Cora begins on a cotton plantation in Georgia, a place inherited by two brothers and therefore split in half. One brother is slightly more benign than the other, though they’re both slaveholders, and both drunken wastrels. Cora’s progenitors had a tradition of keeping a small patch of land for themselves, to grow their own vegetables, and when Cora defends her right to do that—destroying a shack that another slave builds on her patch—she’s regarded as crazy, and bunks with the crazy women. But she’s crazy like a fox, an independent compassionate person who’s just trying to live her life. She gets in real trouble—trouble with the overseers—when she tries to shield a younger slave who has fallen afoul of the mean brother, and takes a beating meant for him. Compassion, and caring for one another, seem verboten in this situation, at least as far as the owners are concerned. It is in their interest to keep everybody scared and fighting for themselves. Cora was a marked woman from that time on.
She was also marked because she is the daughter of a woman named Mabel who escaped. That woman is legendary, because almost never does anyone flee the plantation that they’re not found and brought back (and, at this plantation at least, killed in a dreadful way). Cora hardly knew her mother, and hates the woman for abandoning her. We hear of Mabel’s actual fate only toward the end of the book. Cora herself never discovers it.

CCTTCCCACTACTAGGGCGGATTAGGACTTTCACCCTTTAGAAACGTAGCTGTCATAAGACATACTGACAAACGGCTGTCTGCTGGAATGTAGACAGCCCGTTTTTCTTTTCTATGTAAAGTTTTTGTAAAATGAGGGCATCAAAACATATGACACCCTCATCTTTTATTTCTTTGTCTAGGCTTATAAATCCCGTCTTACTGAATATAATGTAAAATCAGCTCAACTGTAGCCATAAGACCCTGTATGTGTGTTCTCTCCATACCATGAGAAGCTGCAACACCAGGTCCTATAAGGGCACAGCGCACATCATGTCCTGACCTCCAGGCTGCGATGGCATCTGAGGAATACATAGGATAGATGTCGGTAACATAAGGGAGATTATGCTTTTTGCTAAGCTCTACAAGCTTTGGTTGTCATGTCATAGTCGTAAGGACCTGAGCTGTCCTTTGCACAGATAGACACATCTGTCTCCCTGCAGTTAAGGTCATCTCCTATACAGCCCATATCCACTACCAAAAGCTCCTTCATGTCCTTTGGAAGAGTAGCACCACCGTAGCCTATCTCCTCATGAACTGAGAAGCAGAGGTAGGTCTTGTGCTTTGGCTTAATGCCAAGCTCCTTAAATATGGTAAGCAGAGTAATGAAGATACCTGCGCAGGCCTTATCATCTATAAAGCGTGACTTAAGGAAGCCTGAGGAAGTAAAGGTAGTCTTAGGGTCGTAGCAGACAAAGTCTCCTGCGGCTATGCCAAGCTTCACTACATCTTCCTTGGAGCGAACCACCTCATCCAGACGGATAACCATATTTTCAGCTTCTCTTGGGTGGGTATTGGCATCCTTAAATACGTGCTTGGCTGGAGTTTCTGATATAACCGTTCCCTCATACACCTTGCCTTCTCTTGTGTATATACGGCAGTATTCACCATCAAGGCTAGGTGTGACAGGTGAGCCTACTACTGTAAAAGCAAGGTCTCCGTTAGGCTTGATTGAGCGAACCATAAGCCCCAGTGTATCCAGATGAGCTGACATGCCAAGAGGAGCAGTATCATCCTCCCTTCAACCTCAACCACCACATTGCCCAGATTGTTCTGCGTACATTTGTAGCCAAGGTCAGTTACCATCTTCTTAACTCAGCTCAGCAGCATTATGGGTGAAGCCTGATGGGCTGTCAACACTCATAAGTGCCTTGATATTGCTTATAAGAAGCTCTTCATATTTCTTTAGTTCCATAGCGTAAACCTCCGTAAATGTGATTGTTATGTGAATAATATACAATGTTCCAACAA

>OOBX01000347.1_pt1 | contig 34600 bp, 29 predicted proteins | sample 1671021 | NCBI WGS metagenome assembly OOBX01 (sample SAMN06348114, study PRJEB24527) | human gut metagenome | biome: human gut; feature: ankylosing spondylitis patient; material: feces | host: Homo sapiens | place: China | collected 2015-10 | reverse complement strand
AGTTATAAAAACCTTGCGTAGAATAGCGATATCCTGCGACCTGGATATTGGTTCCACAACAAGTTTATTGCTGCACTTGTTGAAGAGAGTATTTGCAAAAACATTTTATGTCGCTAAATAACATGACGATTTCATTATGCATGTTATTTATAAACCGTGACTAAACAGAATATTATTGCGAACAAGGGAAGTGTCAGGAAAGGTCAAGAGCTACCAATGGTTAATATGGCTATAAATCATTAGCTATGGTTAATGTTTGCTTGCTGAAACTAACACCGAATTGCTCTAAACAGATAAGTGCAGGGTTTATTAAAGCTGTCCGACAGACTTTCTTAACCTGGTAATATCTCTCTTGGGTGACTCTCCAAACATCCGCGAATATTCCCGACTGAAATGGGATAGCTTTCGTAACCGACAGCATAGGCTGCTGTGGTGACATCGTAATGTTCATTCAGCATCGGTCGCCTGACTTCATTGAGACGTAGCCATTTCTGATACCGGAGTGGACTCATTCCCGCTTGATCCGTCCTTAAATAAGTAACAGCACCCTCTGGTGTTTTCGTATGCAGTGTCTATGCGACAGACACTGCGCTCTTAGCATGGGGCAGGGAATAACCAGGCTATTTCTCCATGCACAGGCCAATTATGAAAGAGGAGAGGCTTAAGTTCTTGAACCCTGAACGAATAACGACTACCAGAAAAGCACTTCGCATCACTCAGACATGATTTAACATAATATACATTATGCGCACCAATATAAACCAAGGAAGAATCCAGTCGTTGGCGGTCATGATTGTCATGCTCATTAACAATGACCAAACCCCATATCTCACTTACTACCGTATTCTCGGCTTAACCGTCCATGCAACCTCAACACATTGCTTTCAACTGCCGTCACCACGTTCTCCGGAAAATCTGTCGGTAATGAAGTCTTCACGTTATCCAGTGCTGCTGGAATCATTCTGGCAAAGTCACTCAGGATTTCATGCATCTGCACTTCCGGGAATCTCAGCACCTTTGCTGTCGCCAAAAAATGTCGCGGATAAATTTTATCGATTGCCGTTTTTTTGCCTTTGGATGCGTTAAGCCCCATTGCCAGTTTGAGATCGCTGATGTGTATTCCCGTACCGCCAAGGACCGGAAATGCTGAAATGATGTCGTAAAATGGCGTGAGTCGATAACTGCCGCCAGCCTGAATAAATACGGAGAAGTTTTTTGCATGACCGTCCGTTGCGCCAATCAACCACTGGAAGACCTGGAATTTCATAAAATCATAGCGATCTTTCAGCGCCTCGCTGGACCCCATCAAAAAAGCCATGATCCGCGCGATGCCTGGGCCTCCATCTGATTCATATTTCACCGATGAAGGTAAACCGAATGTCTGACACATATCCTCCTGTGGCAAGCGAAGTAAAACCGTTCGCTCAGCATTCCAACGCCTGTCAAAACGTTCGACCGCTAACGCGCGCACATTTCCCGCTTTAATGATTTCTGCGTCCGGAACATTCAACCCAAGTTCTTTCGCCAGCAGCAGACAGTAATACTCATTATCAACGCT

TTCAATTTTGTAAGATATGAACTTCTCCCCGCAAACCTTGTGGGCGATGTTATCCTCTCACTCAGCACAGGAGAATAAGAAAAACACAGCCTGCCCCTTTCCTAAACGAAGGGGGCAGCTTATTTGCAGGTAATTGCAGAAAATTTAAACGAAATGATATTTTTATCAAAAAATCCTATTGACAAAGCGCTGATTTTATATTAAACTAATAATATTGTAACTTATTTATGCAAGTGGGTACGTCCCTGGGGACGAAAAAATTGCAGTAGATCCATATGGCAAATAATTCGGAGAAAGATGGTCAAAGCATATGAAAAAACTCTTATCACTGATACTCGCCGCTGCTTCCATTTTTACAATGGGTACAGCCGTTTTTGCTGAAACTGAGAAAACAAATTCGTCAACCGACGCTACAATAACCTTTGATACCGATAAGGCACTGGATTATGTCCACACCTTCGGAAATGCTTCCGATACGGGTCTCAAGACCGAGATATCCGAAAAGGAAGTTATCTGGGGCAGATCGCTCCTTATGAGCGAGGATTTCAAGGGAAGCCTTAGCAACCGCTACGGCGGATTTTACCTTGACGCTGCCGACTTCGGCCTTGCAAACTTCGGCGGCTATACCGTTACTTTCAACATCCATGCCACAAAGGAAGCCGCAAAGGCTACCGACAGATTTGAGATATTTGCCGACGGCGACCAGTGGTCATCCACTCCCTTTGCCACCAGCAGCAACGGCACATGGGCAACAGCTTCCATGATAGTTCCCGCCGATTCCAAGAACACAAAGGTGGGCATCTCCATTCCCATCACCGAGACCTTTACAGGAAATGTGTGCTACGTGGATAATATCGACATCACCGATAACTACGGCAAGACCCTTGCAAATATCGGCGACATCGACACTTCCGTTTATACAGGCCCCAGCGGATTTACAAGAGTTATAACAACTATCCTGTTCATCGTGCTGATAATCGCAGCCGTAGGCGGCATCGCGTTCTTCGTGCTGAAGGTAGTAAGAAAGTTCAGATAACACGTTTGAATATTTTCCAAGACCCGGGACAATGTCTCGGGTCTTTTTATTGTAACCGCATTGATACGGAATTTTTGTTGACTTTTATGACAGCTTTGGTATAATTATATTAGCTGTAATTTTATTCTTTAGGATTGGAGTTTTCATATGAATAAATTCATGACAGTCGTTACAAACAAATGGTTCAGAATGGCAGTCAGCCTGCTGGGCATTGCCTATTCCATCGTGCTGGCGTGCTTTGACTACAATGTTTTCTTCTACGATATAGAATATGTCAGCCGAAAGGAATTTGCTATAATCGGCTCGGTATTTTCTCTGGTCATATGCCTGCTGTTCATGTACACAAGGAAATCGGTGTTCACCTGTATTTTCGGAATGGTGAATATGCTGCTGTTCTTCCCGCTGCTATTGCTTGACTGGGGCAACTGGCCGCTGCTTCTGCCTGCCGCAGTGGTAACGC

Whitehead is that kind of novelist. He focuses on one point of view then suddenly, out of the blue, switches to another. He follows one plotline and zigzags to another story altogether. I have the impression that he had no idea what would happen when he began this tale. He may not have even known the Underground Railroad would be a physical entity. After a long dreadful stay on this Georgia plantation, Cora lights out with two other slaves—one of whom came along just because she heard Cora and her male friend leaving—to take the perilous journey to freedom.
This is a novel where—this is how we know it’s a satire—South Carolina has a benevolent attitude toward African Americans (though they’re conducting nefarious medical experiments on them), where North Carolina takes an almost Orwellian, Nazi Germany solution to the problem, where the good news is that there is an Underground Railroad and it’s run by benevolent people but you never know where the next stop is or who is going to meet you there. Other than Cora, the most interesting character in the book is a white slavecatcher named Ridgeway, who actually seems to have nothing against black people, treats them decently when he has the chance, but believes absolutely in the laws of the land and the necessity to return slaves to their owners, and is brutal about that. The whole thing seems absurd. But it’s no more absurd than everything else Cora runs into.
What Whitehead actually seems to be writing is not a story about slavery and the Underground Railroad, but a parable for the black experience in America. Just when you think you’re free, you find you’re enslaved again. There’s always a catch, a subtler form of entanglement. Until the nation finds a way to unravel this tangle, no one will be free.